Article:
Yet there are times when waiting is fruitful and purposeful. This week marks the beginning of Advent as we look toward the celebration of Christ’s birth. During the Advent season, we reflect on the stories of the patriarchs, kings, prophets, and priests waiting for the coming of the Messiah and its fulfillment through Christ’s birth, and we look with expectant waiting Christ’s final and glorious return. In Mark 13:34. Jesus describes this kind of waiting saying, “It’s like a man going away: He leaves his house and puts his servants in charge, each with their assigned task, and tells the one at the door to keep watch.” Like the doorkeeper who is assigned to keep watch while the master is away, we are instructed to be alert so that we don’t miss Christ’s coming in ways that we could not ever have imagined!

    Yet waiting for many of us can feel difficult, if not impossible. In the life with Christ. waiting is a necessary and humbling aspect of our journey with Him. Advent is a time to practice the discipline of waiting and learning to be still. It begins with allowing yourself to become aware of the situations that you need to wait for something to be realized, and resolving to watch for Christ’s answer and presence in those very places. Where is the place in your life right now where you need to wait? Where do you long for God to do ”exceedingly more than we would ever ask or expect”?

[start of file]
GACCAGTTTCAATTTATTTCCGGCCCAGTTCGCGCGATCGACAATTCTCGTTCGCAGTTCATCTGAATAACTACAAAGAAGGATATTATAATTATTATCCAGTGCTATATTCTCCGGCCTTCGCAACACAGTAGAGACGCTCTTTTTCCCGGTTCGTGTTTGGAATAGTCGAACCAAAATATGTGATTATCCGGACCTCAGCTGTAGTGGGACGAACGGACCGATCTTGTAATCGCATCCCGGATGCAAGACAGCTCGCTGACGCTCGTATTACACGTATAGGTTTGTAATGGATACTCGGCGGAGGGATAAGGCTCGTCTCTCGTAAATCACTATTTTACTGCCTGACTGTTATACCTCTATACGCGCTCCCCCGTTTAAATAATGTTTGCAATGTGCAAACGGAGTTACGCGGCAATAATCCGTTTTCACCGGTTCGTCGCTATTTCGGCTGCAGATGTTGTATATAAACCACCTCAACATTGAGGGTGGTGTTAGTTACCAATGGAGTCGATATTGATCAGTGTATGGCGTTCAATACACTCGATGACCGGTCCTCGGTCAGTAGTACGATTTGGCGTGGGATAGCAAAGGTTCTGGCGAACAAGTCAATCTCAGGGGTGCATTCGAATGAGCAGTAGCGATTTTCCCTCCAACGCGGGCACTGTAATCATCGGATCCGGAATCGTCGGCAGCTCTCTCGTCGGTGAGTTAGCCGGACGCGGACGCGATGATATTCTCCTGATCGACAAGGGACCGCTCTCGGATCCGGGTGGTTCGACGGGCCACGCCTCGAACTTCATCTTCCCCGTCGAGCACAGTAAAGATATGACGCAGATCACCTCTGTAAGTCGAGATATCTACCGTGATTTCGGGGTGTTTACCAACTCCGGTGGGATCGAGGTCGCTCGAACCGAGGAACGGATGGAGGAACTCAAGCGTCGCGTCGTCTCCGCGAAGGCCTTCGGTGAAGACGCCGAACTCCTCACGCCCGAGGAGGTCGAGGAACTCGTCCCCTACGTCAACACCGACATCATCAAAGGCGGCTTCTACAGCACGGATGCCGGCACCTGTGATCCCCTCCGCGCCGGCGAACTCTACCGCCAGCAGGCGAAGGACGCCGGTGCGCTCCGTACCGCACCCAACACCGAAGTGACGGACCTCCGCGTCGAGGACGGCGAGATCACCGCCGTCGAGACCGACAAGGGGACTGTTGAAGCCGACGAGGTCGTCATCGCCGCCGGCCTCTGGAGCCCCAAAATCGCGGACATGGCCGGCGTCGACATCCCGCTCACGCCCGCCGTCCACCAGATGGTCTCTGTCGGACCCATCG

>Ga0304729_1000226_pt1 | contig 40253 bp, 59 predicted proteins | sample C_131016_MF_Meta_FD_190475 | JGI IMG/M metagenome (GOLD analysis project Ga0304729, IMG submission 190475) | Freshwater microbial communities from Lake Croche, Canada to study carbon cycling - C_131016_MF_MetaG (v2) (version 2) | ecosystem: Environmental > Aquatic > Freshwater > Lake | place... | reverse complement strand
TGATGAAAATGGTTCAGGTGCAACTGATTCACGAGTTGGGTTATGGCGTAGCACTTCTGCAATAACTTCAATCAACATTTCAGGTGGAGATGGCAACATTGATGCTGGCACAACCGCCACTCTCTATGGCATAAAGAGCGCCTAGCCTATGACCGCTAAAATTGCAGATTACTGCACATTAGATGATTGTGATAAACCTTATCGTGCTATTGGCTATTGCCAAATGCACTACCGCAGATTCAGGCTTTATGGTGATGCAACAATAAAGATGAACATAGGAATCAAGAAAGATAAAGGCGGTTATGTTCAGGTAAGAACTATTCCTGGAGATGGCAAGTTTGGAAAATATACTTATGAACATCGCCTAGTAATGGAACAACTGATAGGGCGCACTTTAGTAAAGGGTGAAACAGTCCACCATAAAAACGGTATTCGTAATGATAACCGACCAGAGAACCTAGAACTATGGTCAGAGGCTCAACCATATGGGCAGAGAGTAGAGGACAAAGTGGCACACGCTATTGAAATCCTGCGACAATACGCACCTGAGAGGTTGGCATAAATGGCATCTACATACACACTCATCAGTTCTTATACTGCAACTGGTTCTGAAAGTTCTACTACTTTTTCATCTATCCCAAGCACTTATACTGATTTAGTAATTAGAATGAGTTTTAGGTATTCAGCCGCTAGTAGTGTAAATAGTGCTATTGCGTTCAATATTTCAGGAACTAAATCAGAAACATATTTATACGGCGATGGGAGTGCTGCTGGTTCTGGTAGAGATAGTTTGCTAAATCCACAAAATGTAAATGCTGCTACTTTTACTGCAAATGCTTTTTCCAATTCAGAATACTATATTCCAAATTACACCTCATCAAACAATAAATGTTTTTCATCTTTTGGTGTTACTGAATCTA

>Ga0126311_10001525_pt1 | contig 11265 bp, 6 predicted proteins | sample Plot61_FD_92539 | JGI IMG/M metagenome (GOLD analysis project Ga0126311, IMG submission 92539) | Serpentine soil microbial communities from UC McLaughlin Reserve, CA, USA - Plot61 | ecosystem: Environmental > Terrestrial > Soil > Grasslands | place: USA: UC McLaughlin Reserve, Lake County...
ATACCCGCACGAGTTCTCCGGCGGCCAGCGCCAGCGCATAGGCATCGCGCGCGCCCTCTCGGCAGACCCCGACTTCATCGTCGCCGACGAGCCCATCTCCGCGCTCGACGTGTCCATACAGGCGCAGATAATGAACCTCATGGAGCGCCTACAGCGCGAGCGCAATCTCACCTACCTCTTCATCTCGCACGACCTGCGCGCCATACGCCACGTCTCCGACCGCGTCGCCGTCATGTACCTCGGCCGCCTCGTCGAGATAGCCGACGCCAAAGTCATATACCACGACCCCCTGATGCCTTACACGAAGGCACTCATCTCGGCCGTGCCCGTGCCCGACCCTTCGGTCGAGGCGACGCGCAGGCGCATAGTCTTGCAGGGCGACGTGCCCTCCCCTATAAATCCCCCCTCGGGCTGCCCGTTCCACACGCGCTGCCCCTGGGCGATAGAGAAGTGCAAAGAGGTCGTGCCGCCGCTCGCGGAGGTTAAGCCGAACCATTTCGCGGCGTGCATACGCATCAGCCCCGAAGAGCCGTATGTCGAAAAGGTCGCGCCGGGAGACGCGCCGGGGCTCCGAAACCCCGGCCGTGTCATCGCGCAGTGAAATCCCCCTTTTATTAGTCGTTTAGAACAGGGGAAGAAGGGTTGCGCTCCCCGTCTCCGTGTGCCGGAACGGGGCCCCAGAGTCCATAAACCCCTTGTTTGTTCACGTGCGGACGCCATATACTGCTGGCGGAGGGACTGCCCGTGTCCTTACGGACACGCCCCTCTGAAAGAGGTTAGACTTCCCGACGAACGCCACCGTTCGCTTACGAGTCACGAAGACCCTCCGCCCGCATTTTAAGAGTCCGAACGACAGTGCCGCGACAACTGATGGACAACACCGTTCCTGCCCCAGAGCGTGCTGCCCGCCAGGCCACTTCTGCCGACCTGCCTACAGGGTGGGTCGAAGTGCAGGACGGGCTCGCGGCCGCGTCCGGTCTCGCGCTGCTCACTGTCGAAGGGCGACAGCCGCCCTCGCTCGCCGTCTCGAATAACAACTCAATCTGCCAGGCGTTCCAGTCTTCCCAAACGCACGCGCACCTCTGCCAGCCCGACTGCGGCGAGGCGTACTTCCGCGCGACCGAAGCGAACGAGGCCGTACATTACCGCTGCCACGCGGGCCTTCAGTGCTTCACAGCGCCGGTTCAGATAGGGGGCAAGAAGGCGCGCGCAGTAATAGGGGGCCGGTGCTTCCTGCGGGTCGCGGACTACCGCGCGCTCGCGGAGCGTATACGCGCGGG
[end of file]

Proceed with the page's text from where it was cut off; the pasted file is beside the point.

In all of this there stands an invitation from Christ to each one of us - to take moments to pull back from the busyness and stress of life to reflect on what it meant for Christ to break into our dark and confusing world and bring his light, life and love to us each us personally and uniquely. This season, take time to be still: ask God for the courage to sit in the waiting: invite Him to speak to you through his Word in these moments. He is closer to you than the air you breathe.

    Come, O God, into this world with healing and peace.

    Come into our lives with joy and passion.
    Startle us again this year, O God, with the truth of your Advent.
    And give us quiet moments in the busy and noisy days ahead
    to hear the singing of angels.

    Amen.

    Nancy J. Kane, L.C.P.C.

    Grace Family Counseling Center